Although the West Village is brimming over with adorable, cozy restaurants that appear to be packed at all hours of the day, Barbuto itself is very distinctive looking from the street, with its industrial window-paned garage doors offering a very transparent view into the restaurant. We were seated quickly and the next thing we knew an overly friendly (read: sleazy) older gentleman was schmoozing with our table, eventually giving my friend Ashley a backrub of sorts. I was so confused, “Do my friends know this guy? Is there a chance he works here?!” After what felt like a long couple of minutes, he was seamlessly ushered away from our table and the host was apologizing profusely to our group for the inappropriate guest whom she had just noticed bothering us. Our two servers were apologetic as well, and we later received two desserts on the house as a result. I include this anecdote because I think it illustrates the level of service in many of the great New York spots that have withstood the test of time. The power of a warm and unpretentious front of house staff should never be underestimated, as it can easily make or break a dining experience. I’m going to make the assumption that Jonathan Waxman, the chef-owner, really is as lovely as his Top Chef Masters persona.
Anyway, let’s get to the good stuff. The meal started with a warm assortment of olives and some rustic crostini with grilled bread. I will make the embarrassing confession that between the distracting man at our table and the champagne on an empty stomach, I can’t tell you exactly what was on the crostini, but it was some combination of creamy, mild cheese and fruit and it was delicious.
We started out with cocktails, a manly martini for Miles (How’s that for alliteration?), and fun, bright cocktails for the girls. Ashley and I ordered the Fuoca Della Sicilia made with cachaça, muddled blood oranges, lime and sugar and it was very refreshing and not overly sweet. Amanda ordered the smooth and smoky Perso in Oaxaca, served up and made with Monte Alban Mezcal, tangerine, Aperol, and smoked sea salt.
We began our shared meal with two salads from the Antipasti portion of the menu: the Insalata Stagionale and the Insalata Cavolo Verde. The Stagionale is a salad of Cara Cara orange and grapefruit slices, celery, chilies, and olives. Lately, I’ve really been craving the combination of citrus and olives with a bit of heat and this dish fit the bill beautifully. I also really enjoyed the Cavolo Verde, made with kale, pecorino, bread crumbs, and anchovy. I loved that the kale was sliced so thinly it was almost julienned. In a way, it was Caesar salad’s older, more sophisticated sibling. Miles, a friend who has never let me down in the eating department, commented that he thought this one was a bit too ‘heavy-handed.’ This may have been the case, but a) I love salt and b) I was too giddy living on NYC Cloud Nine to notice.
For our main course, we shared a few really standout dishes. From the Primi section of the menu, we selected the Bucatini alle Vongole with littleneck clams, wine, and garlic. I’ve grown up eating this dish, as it’s one of my mom’s favorites, and this was definitely one of the best versions I’ve ever had. Salty and briny, we all happily slurped up each piece of perfectly al dente bucatini à la Lady and the Tramp.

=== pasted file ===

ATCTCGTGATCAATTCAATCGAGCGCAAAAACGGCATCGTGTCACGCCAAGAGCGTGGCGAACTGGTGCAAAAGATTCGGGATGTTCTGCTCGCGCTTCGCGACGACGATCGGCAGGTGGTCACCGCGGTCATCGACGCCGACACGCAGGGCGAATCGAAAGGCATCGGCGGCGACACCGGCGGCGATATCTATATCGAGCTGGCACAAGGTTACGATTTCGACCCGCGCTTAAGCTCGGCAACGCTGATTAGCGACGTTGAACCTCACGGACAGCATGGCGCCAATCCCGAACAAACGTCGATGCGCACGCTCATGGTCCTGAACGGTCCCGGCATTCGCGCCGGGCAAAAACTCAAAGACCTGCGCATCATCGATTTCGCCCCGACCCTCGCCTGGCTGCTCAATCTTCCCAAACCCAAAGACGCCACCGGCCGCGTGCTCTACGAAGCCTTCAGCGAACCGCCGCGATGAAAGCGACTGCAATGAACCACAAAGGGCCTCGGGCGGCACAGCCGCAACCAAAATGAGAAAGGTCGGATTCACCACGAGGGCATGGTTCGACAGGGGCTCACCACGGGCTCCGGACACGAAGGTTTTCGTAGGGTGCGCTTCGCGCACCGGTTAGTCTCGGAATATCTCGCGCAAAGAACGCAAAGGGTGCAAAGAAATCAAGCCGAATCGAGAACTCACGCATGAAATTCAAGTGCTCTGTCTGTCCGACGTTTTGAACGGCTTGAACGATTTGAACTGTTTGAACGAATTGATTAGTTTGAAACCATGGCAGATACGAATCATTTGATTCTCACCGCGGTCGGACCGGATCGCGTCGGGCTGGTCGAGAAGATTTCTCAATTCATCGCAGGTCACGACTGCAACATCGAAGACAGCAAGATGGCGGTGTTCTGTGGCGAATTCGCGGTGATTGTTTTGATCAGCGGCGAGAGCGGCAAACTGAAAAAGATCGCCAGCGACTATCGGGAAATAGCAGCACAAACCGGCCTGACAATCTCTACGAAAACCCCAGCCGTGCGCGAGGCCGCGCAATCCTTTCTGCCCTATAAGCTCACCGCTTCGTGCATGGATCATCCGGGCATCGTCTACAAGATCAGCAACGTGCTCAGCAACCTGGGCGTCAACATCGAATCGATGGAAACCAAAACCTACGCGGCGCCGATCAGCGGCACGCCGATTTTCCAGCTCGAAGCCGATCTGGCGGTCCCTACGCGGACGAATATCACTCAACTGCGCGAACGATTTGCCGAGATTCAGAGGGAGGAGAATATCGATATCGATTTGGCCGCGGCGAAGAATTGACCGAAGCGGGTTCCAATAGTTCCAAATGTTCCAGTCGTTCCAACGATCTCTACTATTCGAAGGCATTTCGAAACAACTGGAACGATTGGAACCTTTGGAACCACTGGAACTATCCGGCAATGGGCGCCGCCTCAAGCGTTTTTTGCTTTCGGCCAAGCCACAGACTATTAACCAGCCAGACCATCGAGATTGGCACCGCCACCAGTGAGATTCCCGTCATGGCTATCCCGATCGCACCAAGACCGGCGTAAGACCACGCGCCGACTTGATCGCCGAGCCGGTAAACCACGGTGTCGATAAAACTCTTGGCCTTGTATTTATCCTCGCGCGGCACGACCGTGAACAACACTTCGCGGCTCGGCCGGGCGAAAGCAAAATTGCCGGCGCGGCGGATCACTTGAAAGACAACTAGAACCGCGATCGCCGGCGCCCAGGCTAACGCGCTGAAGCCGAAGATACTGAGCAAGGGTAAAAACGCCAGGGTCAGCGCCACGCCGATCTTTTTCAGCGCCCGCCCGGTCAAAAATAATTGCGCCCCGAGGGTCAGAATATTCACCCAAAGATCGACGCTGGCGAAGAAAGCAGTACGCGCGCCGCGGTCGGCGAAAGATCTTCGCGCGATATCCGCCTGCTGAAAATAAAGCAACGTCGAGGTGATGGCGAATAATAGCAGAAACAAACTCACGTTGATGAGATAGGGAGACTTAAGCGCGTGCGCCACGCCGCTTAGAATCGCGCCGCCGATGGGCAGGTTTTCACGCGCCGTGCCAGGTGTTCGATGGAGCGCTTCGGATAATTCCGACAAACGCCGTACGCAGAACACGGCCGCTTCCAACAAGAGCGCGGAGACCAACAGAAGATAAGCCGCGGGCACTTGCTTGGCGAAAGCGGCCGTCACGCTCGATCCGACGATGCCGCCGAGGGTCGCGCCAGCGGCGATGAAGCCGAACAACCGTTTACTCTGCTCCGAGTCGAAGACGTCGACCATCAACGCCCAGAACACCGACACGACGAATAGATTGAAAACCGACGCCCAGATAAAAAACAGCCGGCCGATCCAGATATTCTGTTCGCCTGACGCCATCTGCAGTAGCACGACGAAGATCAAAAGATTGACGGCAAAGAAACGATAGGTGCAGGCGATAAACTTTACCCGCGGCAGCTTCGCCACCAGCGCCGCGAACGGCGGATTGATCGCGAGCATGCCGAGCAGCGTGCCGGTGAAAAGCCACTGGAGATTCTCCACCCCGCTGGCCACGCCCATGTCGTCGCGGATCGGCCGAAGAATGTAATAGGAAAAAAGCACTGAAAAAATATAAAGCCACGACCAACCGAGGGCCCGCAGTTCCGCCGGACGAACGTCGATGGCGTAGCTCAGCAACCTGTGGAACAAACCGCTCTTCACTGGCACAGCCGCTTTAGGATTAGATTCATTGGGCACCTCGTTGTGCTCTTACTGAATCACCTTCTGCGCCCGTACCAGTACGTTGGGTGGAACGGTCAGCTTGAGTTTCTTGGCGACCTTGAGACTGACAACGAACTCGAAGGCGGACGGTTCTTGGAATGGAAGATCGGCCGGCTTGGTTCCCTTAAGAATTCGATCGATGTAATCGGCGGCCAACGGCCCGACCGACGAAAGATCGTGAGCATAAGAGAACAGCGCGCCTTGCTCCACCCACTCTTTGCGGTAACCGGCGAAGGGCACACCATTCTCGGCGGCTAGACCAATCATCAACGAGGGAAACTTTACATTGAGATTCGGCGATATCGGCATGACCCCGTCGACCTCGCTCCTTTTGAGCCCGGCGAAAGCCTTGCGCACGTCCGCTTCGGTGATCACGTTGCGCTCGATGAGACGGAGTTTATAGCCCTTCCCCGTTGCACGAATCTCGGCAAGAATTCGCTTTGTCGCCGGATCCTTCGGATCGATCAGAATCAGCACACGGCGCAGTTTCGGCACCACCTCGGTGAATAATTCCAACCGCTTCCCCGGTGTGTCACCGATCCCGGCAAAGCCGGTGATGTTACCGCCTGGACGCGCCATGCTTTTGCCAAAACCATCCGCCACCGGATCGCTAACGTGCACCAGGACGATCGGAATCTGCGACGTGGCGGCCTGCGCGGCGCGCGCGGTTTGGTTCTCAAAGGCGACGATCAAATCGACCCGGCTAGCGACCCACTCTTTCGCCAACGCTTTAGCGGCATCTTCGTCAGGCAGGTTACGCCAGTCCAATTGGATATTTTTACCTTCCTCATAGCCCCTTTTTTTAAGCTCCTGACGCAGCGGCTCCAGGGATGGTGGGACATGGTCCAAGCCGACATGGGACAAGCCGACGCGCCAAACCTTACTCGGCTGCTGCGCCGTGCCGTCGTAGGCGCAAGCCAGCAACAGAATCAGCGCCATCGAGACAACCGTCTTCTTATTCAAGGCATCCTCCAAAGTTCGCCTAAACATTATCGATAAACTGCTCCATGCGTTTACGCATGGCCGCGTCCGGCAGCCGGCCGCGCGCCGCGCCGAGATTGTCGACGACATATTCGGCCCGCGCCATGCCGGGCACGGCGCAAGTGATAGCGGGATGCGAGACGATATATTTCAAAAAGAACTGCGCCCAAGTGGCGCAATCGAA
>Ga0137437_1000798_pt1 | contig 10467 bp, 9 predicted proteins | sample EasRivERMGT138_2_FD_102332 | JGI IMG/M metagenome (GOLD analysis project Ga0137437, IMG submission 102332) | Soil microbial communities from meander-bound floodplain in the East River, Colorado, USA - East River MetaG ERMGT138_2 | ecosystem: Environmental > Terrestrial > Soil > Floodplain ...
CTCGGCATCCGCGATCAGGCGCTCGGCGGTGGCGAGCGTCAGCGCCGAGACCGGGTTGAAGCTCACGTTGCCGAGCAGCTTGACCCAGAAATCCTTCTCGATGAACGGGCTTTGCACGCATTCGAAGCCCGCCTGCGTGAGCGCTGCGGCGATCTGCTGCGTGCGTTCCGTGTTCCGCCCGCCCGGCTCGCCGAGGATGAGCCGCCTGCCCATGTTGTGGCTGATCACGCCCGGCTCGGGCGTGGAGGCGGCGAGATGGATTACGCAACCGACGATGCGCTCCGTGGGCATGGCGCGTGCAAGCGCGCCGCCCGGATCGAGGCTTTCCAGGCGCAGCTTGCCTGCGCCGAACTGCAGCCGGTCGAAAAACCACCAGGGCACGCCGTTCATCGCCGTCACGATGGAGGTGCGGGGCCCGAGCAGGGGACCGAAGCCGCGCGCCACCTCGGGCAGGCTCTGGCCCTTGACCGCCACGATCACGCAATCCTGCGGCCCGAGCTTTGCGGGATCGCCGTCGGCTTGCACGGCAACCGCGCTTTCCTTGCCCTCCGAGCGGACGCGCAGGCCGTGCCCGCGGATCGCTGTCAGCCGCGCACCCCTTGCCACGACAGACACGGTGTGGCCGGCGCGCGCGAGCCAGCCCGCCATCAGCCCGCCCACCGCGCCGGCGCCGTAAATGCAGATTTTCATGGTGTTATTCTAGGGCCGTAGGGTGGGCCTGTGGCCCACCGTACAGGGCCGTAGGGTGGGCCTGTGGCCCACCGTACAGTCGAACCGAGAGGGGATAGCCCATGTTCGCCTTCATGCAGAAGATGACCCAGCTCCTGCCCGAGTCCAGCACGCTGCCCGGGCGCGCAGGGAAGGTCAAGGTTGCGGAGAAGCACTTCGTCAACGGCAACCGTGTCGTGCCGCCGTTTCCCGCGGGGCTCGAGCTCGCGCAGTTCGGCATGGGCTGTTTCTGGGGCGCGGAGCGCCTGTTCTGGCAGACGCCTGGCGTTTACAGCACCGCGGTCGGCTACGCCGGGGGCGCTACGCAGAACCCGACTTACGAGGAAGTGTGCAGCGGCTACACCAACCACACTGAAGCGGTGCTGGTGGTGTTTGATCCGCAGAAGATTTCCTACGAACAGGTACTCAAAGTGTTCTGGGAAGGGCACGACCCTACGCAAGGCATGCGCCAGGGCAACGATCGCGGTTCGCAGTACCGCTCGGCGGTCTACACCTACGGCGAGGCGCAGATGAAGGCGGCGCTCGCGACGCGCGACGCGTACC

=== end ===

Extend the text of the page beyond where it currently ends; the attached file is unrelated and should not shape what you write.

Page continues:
From the Piatti Unici section, we shared the Pollo al Forno (chicken is one of Waxman’s specialties) and the Costine e Polenta, consisting of braised short ribs with polenta, raisins, and bread crumbs. I am not exaggerating when I tell you that I will be dreaming about both of these dishes for a long time. The chicken, served with a salsa verde, was so incredibly flavorful and juicy and had the most wonderful crispy skin. It was clear after the first taste why this is one of Waxman’s signature dishes. The short ribs were so over-the-top luscious and tender that there were a few moments of quiet as I tried to really enjoy each creamy bite. We also shared a side of the excellent Patate, delightfully crispy potatoes with rosemary and pecorino.
The lively yet understated atmosphere made for the perfect backdrop for the great food and even better company. As the night was winding down, our server came over to discuss desserts. We selected the Bread Pudding with Vanilla Gelato to split four ways, but as I mentioned before, our server brought the Tiramisu as well, both on the house. In line with the ‘vacation mode’ title of this post, I will be completely honest and tell you that it took the four of us talking in following days to identify the desserts since there isn’t a menu online. However, I don’t want to call them forgettable as I think this was truly a product of the amount of wine consumed towards the end of the night. All you need to know is that they were both simple, creamy, and enjoyed by all.
After each trip, it becomes further solidified that New York City is one of my favorite cities. Few places have better food, shopping, nightlife, and people watching. People call Vegas ‘Sin City’, but the Big Apple highlights my huge lack of self-control more than any other place in the world. When I’m in New York, all I want to do is eat out. It doesn’t matter the time of day and frankly, it really doesn’t matter whether I’m hungry or not, which poses a bit of an issue for me. So unless I miraculously win the lottery and my metabolism starts working at triple the speed, I won’t be moving there anytime soon. In the meantime, I will savor every bite of my visits there and I couldn’t have asked for a better meal to kick off this particular trip than the one we shared at Barbuto.
Barbuto, 775 Washington Street, New York, NY, (212) 924-9700, http://www.barbutonyc.com, Open Weekdays for Lunch and Dinner, Weekends for Brunch and Dinner (check website for hours), Reservations Recommended